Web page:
Updated December 11, 2018

 By Julie Upton, RD

When someone comes to me wanting advice on how to lose weight, one of the first things I tell them is to write down everything they eat and drink for three consecutive weekdays and one day on the weekend. New research supports what I've seen hold true in client after client: Food journals can accelerate weight loss.

In a study published in the August issue of the American Journal of Preventive Medicine, researchers from Kaiser Permanente's Center for Health Research in Portland, Ore., found that keeping a daily diary doubled weight lost among overweight men and women with cardiovascular risk factors (high blood pressure and/or elevated cholesterol).

Diet, food diary, and support groups
Nearly 1,700 patients were enrolled in the study and were put on a heart-healthy D.A.S.H. (Dietary Approaches to Stop Hypertension) regimen, which is rich in whole grains, fruits and vegetables, and potassium, and low in sodium. (Incidentally, this is the same diet that my sister followed to lose weight and reduce her blood pressure.)

In addition, subjects attended weekly group sessions and exercised at moderate intensity levels for at least 30 minutes a day. They were also instructed to keep diet and exercise journals. Individuals who did not record what they ate lost about 9 pounds, whereas those who kept daily diaries lost up to 18 pounds in five months. The average weight lost for the entire group was 13 pounds.

"The more food records people kept, the more weight they lost," says lead researcher Jack Hollis, PhD. "Simply writing down what you eat encourages eating less."

As one of the largest and longest-running weight-loss-maintenance trials ever conducted, this study gives support to a practice that we dietitians have been using for years. It's also one of the few studies to recruit a large percentage (44%) of African Americans as participants. African Americans have a higher risk of diabetes and heart disease, conditions that are aggravated by being overweight. In this study, the majority of African American participants lost at least nine pounds, a higher number than in previous studies.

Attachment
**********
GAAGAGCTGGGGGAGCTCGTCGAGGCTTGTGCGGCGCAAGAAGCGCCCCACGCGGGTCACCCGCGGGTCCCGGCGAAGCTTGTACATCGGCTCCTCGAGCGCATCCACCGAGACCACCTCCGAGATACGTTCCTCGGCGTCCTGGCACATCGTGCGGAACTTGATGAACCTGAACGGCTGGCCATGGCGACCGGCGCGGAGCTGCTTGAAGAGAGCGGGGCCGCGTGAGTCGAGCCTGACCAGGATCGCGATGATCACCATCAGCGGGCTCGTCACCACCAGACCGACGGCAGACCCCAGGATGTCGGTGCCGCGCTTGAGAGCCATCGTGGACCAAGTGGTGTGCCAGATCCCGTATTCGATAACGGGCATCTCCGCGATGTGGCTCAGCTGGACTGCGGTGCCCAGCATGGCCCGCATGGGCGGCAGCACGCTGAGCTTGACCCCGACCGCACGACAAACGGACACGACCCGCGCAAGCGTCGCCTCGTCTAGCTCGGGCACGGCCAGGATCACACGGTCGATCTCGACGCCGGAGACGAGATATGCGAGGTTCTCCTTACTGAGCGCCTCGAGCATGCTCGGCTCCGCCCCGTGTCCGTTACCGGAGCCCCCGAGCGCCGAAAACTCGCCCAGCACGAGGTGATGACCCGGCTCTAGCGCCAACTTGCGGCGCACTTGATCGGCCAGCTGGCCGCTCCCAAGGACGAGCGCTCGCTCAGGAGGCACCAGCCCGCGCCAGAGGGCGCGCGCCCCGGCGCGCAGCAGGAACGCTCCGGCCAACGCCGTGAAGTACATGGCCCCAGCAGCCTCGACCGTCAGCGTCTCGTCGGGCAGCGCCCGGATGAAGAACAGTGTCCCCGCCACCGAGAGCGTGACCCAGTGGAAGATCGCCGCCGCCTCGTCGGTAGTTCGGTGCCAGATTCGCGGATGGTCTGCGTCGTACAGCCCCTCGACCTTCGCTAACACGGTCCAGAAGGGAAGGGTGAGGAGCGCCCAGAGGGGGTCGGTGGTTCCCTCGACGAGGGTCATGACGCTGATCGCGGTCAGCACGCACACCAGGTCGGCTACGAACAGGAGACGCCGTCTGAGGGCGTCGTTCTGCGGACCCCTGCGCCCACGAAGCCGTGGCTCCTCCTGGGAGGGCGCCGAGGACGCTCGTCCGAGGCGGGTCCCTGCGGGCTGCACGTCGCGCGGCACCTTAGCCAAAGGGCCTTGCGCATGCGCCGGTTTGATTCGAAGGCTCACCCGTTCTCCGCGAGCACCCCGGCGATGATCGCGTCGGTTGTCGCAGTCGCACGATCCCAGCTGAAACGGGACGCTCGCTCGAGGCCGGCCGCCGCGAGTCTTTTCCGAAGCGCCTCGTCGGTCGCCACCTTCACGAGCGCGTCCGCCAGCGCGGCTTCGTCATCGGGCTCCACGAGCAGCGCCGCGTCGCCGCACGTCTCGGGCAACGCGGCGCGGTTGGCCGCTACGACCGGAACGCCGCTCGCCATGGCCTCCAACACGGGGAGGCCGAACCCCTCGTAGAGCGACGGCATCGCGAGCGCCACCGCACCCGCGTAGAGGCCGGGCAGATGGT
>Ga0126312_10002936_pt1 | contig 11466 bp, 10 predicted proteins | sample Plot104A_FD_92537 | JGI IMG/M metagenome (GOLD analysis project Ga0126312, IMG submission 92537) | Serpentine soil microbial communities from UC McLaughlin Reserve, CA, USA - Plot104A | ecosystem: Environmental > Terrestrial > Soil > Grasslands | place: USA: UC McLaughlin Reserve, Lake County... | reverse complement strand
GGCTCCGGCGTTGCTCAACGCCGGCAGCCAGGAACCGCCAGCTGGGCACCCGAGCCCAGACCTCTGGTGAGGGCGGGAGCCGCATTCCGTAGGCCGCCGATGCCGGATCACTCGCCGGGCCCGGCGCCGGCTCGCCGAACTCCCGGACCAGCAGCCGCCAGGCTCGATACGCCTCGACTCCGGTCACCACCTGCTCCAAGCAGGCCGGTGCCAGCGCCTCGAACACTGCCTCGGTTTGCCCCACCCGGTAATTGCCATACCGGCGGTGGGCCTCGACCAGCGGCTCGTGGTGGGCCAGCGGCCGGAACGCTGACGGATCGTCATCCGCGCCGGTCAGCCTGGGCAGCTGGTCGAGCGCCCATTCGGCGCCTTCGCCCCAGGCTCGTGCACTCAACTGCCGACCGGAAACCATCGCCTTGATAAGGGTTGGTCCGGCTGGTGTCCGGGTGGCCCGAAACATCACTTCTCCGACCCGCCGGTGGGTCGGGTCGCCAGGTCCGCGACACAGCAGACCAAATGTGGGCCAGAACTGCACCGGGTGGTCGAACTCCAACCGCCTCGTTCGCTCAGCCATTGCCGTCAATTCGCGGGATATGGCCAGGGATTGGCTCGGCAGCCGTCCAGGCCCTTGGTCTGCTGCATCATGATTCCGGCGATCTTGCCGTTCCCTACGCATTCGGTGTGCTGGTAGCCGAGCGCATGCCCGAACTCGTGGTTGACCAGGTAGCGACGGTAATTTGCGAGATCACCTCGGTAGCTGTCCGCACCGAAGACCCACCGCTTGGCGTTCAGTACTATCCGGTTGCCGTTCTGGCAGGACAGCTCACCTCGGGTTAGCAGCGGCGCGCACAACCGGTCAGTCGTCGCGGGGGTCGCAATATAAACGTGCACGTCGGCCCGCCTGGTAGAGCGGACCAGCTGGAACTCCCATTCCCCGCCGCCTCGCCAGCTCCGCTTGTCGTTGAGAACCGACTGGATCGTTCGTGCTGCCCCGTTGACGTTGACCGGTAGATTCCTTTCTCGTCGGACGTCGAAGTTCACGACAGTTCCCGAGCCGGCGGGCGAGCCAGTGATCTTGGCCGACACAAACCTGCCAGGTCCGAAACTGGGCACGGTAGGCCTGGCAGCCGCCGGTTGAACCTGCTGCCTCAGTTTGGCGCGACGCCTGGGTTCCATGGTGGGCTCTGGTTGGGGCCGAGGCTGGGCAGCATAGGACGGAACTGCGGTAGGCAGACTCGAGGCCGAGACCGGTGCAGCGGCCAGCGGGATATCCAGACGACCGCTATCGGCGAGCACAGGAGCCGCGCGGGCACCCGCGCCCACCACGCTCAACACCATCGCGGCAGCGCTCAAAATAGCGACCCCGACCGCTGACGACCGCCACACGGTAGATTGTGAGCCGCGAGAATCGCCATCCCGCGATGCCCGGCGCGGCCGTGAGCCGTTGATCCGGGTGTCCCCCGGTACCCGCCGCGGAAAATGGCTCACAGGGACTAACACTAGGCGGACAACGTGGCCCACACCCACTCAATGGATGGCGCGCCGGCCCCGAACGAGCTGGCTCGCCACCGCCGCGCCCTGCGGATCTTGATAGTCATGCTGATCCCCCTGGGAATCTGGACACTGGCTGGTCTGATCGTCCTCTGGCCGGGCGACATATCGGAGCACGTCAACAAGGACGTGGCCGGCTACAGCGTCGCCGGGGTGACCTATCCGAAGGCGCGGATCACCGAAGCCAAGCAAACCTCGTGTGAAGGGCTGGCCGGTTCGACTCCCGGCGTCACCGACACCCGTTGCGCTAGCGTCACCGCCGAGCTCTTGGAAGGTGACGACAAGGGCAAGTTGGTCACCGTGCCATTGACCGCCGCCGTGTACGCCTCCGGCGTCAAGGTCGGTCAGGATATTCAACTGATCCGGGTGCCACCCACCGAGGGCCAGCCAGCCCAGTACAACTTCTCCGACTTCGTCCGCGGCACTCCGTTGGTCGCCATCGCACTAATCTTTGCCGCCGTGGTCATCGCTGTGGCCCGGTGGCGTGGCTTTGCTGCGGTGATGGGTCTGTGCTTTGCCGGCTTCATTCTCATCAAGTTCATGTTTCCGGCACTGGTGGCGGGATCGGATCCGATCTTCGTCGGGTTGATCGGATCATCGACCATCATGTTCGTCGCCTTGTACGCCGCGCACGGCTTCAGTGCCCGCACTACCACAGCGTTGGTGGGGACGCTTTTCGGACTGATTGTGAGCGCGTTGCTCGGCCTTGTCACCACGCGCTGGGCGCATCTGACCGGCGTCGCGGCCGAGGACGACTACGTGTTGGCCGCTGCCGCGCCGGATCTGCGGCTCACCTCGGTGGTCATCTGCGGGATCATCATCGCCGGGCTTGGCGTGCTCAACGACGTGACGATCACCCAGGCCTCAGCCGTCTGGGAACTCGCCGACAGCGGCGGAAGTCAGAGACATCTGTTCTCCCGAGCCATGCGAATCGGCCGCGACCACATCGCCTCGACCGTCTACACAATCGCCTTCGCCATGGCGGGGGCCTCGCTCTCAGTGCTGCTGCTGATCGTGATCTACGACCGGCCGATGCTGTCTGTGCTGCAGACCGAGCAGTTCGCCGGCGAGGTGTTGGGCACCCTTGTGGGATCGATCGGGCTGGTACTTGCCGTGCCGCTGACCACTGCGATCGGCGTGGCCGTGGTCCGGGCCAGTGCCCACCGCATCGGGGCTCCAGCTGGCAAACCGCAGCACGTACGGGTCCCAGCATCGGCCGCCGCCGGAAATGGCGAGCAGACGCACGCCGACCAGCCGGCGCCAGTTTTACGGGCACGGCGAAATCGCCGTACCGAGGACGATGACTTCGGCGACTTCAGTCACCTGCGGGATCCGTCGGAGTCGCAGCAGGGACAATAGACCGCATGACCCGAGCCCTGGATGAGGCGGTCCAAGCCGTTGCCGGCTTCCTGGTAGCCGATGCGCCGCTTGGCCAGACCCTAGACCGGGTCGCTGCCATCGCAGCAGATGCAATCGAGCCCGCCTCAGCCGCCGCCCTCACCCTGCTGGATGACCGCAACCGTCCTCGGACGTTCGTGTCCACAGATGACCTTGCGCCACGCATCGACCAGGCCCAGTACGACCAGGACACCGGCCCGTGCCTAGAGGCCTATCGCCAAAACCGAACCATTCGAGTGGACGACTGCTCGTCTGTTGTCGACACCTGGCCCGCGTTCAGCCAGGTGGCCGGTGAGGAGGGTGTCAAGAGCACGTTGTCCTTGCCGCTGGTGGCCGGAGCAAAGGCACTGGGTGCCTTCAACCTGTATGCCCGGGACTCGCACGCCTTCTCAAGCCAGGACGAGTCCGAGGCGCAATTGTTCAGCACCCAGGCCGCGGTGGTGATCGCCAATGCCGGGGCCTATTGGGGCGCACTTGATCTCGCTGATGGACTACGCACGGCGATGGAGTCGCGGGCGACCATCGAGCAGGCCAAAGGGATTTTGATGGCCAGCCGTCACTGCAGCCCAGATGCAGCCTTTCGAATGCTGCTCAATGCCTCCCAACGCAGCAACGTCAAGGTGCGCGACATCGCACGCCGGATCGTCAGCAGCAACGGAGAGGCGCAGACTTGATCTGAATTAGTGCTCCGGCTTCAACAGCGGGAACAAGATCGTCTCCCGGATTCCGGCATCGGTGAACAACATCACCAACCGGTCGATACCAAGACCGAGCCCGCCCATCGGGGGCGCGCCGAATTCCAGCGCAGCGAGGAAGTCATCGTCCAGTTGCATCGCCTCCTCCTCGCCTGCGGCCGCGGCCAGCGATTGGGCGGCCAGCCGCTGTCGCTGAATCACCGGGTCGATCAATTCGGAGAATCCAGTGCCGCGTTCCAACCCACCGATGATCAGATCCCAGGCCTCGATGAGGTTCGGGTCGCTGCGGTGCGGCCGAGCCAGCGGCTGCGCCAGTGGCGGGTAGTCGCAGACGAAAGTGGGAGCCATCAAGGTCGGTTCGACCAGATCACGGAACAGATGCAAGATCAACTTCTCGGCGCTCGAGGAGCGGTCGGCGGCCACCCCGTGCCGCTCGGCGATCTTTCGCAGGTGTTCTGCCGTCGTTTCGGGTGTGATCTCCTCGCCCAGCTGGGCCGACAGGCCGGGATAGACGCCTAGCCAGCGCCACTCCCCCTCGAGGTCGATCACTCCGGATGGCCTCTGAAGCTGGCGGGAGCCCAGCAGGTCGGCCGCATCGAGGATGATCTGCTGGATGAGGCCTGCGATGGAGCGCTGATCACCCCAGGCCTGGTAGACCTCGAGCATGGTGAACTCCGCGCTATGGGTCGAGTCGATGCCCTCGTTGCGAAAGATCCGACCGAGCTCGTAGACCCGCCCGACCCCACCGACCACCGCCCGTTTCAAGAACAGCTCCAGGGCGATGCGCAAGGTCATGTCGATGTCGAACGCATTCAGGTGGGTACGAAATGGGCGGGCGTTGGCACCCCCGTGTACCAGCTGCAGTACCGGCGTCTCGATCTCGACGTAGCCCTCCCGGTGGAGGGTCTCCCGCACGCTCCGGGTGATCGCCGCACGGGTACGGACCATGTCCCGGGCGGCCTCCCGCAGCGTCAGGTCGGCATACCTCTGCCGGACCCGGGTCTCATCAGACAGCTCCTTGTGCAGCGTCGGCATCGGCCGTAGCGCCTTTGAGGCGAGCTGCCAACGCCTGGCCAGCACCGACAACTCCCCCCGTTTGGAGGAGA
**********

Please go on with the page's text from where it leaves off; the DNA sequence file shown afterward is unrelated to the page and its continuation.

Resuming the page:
The write way to lose
Food journals can be written in notebooks or on Post-its, or you can go high-tech and use an online program that offers lots of bells and whistles to keep you motivated. Many of my clients prefer recording their problem meals or snacks (i.e., record all dinners and every between-meal bite) and other clients prefer to have checklists each day for their fruit and veggie goals, daily glasses of water, or 30 minutes of exercise.

I also suggest that you record the time when you eat, and how hungry you are on a scale of 1 to 10 before and after eating. This helps you get a better understanding of your cravings and food habits, and figure out whether you're really eating when (and why) you should.

Overall, food journals serve two purposes. First, only those who really want to lose weight will actually use them regularly, so it automatically separates those with a commitment to getting healthier from those without the drive. Secondly, it helps put the brakes on mindless munching and makes us think before we eat or drink.

The Kaiser Permanente researchers set forth these guidelines for weight loss, based on their study conclusions:



  • Keep daily records of food and beverages consumed and minutes exercised.
  • Eat about 500 fewer calories each day.
  • Follow the D.A.S.H. guidelines.
  • Exercise a total of 180 minutes each week (e.g., 30 minutes for six days per week).
  • Women: Have no more than one drink per day.
  • Men: Have no more than two drinks per day


By Julie Upton, RD